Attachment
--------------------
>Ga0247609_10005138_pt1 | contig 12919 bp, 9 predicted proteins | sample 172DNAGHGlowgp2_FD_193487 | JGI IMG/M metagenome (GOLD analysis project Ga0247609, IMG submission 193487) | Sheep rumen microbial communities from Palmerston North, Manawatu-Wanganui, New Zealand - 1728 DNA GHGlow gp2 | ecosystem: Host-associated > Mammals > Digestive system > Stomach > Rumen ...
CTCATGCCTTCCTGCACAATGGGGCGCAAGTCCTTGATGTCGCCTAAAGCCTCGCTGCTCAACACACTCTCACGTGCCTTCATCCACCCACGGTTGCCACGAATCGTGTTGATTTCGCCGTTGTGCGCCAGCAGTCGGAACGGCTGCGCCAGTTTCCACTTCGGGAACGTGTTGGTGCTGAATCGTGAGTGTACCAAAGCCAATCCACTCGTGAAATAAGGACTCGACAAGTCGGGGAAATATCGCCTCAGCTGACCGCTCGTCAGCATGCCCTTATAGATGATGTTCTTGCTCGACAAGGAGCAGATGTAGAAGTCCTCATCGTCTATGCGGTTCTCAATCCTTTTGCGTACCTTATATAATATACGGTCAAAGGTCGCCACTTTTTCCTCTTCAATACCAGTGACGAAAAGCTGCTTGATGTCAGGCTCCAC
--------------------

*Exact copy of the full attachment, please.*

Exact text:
>Ga0247609_10005138_pt1 | contig 12919 bp, 9 predicted proteins | sample 172DNAGHGlowgp2_FD_193487 | JGI IMG/M metagenome (GOLD analysis project Ga0247609, IMG submission 193487) | Sheep rumen microbial communities from Palmerston North, Manawatu-Wanganui, New Zealand - 1728 DNA GHGlow gp2 | ecosystem: Host-associated > Mammals > Digestive system > Stomach > Rumen ...
CTCATGCCTTCCTGCACAATGGGGCGCAAGTCCTTGATGTCGCCTAAAGCCTCGCTGCTCAACACACTCTCACGTGCCTTCATCCACCCACGGTTGCCACGAATCGTGTTGATTTCGCCGTTGTGCGCCAGCAGTCGGAACGGCTGCGCCAGTTTCCACTTCGGGAACGTGTTGGTGCTGAATCGTGAGTGTACCAAAGCCAATCCACTCGTGAAATAAGGACTCGACAAGTCGGGGAAATATCGCCTCAGCTGACCGCTCGTCAGCATGCCCTTATAGATGATGTTCTTGCTCGACAAGGAGCAGATGTAGAAGTCCTCATCGTCTATGCGGTTCTCAATCCTTTTGCGTACCTTATATAATATACGGTCAAAGGTCGCCACTTTTTCCTCTTCAATACCAGTGACGAAAAGCTGCTTGATGTCAGGCTCCAC